Player representatives from 20 National Football League teams told a New York news conference yesterday their teams are solidly behind the NFL Players Association's strike and have firmly rejected management's latest contract proposal.

As the players' strike completed its 53rd day, the union insisted that only four of the NFL's 28 teams, New Orleans, Houston, Dallas and Denver, had voted to accept the management proposal. It also said those votes were conditional on certain details of the proposal being worked out.

Management contends 10 teams have accepted its offer, presented to union negotiators and then distributed to the clubs. The Los Angeles Rams and Raiders, Minnesota, Cincinnati, Buffalo and Miami have also accepted the package "in principle," management said.

However, representatives of Miami, Cincinnati and the two Los Angeles teams denied at yesterday's news conference they had accepted the package.

Mark Murphy, the player representative of the Washington Redskins, said the Redskins had voted the offer down yesterday at a meeting at the home of quarterback Joe Theismann. Earlier this week, the Redskins had informally rejected the offer.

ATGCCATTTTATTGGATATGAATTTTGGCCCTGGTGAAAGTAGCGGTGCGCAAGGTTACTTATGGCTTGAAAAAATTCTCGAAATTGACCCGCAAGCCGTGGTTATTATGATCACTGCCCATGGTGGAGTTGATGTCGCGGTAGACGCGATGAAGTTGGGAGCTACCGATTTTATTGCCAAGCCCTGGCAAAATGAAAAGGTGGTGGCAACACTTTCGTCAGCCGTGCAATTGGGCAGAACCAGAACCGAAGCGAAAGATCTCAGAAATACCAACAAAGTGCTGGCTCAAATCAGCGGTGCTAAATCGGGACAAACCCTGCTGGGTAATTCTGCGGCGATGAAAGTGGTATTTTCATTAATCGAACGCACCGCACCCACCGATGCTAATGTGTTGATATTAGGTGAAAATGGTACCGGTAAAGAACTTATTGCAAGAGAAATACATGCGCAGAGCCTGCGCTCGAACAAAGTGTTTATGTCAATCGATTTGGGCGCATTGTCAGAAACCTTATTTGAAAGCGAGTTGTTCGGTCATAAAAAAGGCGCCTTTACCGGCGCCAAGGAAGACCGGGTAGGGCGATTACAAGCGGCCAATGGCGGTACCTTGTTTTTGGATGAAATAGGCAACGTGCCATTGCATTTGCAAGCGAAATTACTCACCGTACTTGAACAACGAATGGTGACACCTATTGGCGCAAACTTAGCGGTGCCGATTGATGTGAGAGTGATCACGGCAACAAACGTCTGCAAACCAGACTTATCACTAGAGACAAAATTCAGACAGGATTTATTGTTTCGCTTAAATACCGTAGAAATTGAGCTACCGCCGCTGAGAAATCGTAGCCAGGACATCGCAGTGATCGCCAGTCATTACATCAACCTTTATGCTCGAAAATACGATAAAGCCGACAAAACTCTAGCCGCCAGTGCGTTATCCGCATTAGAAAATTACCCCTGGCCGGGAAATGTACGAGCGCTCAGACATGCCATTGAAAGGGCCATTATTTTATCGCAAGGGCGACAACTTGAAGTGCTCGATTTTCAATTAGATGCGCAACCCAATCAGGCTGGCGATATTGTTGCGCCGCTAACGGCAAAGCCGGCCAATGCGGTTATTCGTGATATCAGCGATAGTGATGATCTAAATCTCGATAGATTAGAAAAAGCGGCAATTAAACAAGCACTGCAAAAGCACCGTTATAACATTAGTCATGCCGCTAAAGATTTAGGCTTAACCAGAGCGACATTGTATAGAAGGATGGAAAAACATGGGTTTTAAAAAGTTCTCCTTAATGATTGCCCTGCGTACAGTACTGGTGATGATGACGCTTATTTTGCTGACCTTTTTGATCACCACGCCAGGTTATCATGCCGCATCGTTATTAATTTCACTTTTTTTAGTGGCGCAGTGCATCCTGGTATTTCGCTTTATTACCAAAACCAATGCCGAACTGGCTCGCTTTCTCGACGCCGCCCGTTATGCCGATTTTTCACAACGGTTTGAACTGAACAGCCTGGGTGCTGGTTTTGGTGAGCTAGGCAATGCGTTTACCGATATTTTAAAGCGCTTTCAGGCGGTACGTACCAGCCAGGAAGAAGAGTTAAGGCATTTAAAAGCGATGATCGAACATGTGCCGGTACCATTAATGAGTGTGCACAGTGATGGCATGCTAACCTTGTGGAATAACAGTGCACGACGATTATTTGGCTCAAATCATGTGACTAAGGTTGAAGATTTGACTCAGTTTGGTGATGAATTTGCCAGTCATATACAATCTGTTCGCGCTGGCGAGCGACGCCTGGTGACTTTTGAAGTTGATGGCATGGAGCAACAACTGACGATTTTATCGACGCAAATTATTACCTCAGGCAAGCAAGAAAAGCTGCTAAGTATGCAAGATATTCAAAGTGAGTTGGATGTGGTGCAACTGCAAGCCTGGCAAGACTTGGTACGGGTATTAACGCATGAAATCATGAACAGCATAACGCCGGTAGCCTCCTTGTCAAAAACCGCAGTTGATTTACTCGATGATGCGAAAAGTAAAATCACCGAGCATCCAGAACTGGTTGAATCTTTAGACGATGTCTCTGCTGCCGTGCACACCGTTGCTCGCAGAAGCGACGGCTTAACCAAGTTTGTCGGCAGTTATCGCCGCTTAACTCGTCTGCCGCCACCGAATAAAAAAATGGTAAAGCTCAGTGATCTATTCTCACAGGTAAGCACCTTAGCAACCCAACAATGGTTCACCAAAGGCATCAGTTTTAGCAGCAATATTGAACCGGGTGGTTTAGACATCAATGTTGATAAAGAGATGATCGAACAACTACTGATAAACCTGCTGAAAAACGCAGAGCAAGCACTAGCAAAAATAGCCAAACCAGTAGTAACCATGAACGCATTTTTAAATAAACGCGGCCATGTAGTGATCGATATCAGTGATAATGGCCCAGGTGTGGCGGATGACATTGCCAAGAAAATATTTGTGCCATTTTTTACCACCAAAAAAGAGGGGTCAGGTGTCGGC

Meanwhile, Ed Garvey, executive director of the NFLPA, left the union's strike headquarters at the Summit Hotel in midtown Manhattan for Washington but neither Garvey nor his aides would explain the trip other than to say it involved union and strike business.

Garvey said he expects negotiations to be resumed soon between the union and the NFL Management Council, the league's labor negotiating arm. Talks broke off last Saturday when mediator Sam Kagel flew home to San Francisco after eight unproductive days of trying to get a settlement in New York. Management has said recently there is no reason to expect a resumption of bargaining.

The two sides are divided over money and, conceptually, over how the money should be spent. Management wants the major share of player salaries to be individually negotiated; the union wants the major share to be apportioned according to a wage scale spelled out in the collective bargaining agreement.

The sides are also divided over a number of lesser issues, including the date of the college draft. Management has proposed moving the draft from its traditional date in the spring to Feb. 1, but the union has opposed this, contending it would interfere with the fledgling United States Football League.